The woman of whom I speak is Sally colloquially known as the Mad Gloucester lady, one of the many characters you find within the re-enactment community. She has an impish sense of humour and much to the chagrin of her daughter still acts like she is in her early twenties, she has made it her duty to inspect each year’s new male recruits and then try and steal them away for the girls in hers. There is Willow one of the longest standing members of the Clarence’s, renowned for his fighting prowess and toughness and for his drunken antics (in the bad old days), the amount of stories are too many to recount here but one that happened in my first season were; in the beginning of the first battle of a four day event he broke his ribs and continued fighting, all four days only going to the hospital after the event. There Is Jim the pot, the only man we know who can skank in pattens (like wooden flip-flops) even on cobbles, if you ever watched time team when they had a working kiln and a chap who appeared to be 50% clay himself that was Jim, he is one of the pros producing pottery for many different re-enactment periods.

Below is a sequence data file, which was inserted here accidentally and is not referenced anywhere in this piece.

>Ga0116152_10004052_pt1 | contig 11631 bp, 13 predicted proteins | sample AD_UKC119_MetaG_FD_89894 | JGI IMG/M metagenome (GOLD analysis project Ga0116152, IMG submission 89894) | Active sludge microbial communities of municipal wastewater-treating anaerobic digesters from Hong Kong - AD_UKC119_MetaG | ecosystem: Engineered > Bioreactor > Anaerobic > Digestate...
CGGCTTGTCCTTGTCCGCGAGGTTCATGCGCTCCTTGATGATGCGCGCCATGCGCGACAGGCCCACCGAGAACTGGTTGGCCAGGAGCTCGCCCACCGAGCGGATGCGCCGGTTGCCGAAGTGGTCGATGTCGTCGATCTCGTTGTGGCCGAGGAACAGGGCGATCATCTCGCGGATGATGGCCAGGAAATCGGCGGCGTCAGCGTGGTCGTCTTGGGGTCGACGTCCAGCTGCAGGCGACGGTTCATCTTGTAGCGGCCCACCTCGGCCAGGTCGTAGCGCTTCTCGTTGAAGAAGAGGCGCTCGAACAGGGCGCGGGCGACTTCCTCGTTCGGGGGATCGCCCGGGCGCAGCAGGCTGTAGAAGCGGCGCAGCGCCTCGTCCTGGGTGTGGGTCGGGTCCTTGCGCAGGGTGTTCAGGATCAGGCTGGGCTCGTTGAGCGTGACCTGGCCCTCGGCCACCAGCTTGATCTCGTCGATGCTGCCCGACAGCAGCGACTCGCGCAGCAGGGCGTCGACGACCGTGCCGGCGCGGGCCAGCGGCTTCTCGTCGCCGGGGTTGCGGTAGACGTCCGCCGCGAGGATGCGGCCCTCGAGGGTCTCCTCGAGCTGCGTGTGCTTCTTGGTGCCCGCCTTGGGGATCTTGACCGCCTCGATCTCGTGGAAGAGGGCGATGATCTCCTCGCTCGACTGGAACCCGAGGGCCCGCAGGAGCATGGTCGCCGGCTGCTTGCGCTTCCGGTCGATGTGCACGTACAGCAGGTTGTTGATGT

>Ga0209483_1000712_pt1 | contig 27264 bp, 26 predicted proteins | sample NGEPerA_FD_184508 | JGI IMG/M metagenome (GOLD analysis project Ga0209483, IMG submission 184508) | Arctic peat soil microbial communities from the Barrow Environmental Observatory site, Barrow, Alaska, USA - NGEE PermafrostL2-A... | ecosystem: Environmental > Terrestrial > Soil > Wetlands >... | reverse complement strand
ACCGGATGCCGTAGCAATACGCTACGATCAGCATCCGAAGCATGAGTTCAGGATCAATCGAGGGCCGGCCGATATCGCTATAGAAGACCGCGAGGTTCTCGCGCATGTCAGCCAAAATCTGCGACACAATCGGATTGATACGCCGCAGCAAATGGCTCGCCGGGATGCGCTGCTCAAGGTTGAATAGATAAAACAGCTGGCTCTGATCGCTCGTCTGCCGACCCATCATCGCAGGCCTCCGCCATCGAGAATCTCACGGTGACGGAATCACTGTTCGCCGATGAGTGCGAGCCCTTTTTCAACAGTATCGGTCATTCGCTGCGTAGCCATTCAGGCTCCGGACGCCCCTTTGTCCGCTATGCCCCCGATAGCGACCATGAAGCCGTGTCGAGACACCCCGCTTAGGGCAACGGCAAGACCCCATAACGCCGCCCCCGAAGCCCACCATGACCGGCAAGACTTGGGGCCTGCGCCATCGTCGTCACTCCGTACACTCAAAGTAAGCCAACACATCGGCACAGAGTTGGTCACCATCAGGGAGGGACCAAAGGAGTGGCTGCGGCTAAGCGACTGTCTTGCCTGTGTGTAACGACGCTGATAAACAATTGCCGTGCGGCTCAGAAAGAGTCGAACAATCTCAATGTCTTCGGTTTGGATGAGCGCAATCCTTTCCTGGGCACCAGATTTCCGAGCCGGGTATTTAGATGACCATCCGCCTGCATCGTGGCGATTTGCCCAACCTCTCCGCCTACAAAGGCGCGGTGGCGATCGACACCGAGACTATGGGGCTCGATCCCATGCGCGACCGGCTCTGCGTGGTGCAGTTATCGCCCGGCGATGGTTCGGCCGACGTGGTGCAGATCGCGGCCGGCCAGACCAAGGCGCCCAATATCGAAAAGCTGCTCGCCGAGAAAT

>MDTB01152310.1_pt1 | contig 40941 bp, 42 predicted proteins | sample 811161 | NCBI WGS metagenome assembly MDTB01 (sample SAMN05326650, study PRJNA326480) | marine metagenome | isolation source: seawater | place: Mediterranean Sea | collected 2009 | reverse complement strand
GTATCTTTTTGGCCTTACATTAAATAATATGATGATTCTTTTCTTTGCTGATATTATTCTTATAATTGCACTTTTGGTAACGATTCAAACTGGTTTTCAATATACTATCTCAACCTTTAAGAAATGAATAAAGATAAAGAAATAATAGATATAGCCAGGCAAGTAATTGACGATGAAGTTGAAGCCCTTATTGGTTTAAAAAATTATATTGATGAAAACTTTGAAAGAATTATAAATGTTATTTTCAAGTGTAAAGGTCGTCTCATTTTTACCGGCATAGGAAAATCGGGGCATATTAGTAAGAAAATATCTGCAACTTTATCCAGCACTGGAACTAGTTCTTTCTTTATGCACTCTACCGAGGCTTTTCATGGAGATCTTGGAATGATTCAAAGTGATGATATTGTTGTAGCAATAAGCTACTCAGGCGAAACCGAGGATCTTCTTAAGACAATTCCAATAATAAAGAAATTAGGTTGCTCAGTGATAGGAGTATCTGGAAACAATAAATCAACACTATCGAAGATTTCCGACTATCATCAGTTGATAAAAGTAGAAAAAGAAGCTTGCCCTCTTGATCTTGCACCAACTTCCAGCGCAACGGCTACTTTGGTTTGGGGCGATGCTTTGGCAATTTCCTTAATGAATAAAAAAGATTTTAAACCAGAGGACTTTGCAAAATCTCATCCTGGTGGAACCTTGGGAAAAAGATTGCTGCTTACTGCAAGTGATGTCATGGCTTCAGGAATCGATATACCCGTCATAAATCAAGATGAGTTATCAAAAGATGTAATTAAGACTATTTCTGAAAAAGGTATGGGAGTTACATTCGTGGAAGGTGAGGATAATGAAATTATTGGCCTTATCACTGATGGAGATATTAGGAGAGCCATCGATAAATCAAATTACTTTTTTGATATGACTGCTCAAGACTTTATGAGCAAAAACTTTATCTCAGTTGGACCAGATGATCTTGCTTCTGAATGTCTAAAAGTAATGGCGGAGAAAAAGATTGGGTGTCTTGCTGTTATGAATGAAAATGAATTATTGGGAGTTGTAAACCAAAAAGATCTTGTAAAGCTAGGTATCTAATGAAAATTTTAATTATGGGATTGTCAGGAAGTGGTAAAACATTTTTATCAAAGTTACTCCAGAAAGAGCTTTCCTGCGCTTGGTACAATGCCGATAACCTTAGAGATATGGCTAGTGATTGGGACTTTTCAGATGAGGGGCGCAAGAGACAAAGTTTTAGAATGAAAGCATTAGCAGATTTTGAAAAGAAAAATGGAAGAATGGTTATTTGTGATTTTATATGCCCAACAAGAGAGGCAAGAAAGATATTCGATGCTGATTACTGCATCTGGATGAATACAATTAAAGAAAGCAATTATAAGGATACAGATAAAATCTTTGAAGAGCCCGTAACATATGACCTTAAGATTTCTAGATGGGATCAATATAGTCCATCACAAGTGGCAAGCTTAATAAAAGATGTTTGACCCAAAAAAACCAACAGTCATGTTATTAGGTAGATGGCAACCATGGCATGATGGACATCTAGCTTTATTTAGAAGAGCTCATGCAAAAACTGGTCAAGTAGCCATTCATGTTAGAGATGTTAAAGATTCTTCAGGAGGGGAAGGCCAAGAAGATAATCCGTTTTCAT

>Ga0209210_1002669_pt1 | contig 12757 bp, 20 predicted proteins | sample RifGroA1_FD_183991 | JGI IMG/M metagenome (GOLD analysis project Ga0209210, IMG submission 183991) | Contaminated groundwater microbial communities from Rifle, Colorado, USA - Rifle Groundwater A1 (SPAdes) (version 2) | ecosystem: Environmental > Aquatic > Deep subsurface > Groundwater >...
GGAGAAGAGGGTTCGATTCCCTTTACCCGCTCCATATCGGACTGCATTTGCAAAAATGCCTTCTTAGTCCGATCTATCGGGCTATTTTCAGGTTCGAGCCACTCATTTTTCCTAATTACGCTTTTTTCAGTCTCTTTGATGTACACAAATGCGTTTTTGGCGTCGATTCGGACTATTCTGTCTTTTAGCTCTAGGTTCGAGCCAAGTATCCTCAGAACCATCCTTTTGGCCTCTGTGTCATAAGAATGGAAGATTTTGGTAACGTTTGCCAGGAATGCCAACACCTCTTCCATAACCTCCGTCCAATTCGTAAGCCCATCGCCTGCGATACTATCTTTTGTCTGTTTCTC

Being a re-enactor has its ups and downs, you are dressed for a mini ice age but are at the mercy of the capricious British weather, some days you are dying of heat stroke others you suddenly find new impetus to finish that sewing project so you can wear another layer; the year it snowed over a four day event or the gale force winds over Whitby stand out in particular.
I love being able to impart the fascinating and sometimes gory facts about medieval life, kids are the best for gory; “can I poke it” is the most common question to anyone butchering and preparing meat and fish. You do get some odd questions though you have to wonder whether people just switch their brains off when they pay entrance fee, there is a rich anecdotal history between re-enactors for the times when prize winningly stupid questions have been asked, and asked with concerning regularity. Here for instance are some of the regulars; is that a real fire, are you a real medieval person, is that child real, are you really going to eat that, did medieval people really have eggs, do you live here, but the prize has to go to this conversation;